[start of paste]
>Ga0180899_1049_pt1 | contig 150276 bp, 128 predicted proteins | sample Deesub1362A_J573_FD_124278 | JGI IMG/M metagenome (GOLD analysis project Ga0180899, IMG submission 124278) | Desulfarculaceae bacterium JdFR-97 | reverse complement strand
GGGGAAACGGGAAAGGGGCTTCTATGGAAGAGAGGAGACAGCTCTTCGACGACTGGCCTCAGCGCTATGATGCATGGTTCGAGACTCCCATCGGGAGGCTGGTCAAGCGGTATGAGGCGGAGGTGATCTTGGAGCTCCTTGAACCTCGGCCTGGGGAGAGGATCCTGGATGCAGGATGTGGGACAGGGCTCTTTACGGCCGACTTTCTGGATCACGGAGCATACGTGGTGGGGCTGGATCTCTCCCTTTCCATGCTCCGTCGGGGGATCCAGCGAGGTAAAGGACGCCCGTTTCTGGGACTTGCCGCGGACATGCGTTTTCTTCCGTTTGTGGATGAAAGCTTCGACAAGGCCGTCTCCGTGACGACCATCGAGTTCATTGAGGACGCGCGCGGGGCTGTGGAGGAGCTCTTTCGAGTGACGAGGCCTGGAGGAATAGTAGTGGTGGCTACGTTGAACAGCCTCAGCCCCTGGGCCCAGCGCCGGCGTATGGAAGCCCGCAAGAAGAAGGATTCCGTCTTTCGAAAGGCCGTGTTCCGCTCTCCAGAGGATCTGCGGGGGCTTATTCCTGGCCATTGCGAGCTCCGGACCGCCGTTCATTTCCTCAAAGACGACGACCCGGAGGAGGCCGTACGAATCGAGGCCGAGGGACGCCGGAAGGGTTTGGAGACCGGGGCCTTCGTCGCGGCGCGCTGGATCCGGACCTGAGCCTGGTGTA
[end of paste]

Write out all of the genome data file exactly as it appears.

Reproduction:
>Ga0180899_1049_pt1 | contig 150276 bp, 128 predicted proteins | sample Deesub1362A_J573_FD_124278 | JGI IMG/M metagenome (GOLD analysis project Ga0180899, IMG submission 124278) | Desulfarculaceae bacterium JdFR-97 | reverse complement strand
GGGGAAACGGGAAAGGGGCTTCTATGGAAGAGAGGAGACAGCTCTTCGACGACTGGCCTCAGCGCTATGATGCATGGTTCGAGACTCCCATCGGGAGGCTGGTCAAGCGGTATGAGGCGGAGGTGATCTTGGAGCTCCTTGAACCTCGGCCTGGGGAGAGGATCCTGGATGCAGGATGTGGGACAGGGCTCTTTACGGCCGACTTTCTGGATCACGGAGCATACGTGGTGGGGCTGGATCTCTCCCTTTCCATGCTCCGTCGGGGGATCCAGCGAGGTAAAGGACGCCCGTTTCTGGGACTTGCCGCGGACATGCGTTTTCTTCCGTTTGTGGATGAAAGCTTCGACAAGGCCGTCTCCGTGACGACCATCGAGTTCATTGAGGACGCGCGCGGGGCTGTGGAGGAGCTCTTTCGAGTGACGAGGCCTGGAGGAATAGTAGTGGTGGCTACGTTGAACAGCCTCAGCCCCTGGGCCCAGCGCCGGCGTATGGAAGCCCGCAAGAAGAAGGATTCCGTCTTTCGAAAGGCCGTGTTCCGCTCTCCAGAGGATCTGCGGGGGCTTATTCCTGGCCATTGCGAGCTCCGGACCGCCGTTCATTTCCTCAAAGACGACGACCCGGAGGAGGCCGTACGAATCGAGGCCGAGGGACGCCGGAAGGGTTTGGAGACCGGGGCCTTCGTCGCGGCGCGCTGGATCCGGACCTGAGCCTGGTGTA